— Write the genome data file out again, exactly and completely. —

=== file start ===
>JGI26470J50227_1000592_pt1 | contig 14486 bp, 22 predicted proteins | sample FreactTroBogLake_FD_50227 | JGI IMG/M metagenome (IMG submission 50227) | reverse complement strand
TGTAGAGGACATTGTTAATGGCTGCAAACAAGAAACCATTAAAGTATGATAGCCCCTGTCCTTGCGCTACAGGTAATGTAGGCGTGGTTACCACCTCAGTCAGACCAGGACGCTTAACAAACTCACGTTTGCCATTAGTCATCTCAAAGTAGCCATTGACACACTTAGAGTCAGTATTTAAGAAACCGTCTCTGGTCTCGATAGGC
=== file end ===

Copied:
>JGI26470J50227_1000592_pt1 | contig 14486 bp, 22 predicted proteins | sample FreactTroBogLake_FD_50227 | JGI IMG/M metagenome (IMG submission 50227) | reverse complement strand
TGTAGAGGACATTGTTAATGGCTGCAAACAAGAAACCATTAAAGTATGATAGCCCCTGTCCTTGCGCTACAGGTAATGTAGGCGTGGTTACCACCTCAGTCAGACCAGGACGCTTAACAAACTCACGTTTGCCATTAGTCATCTCAAAGTAGCCATTGACACACTTAGAGTCAGTATTTAAGAAACCGTCTCTGGTCTCGATAGGC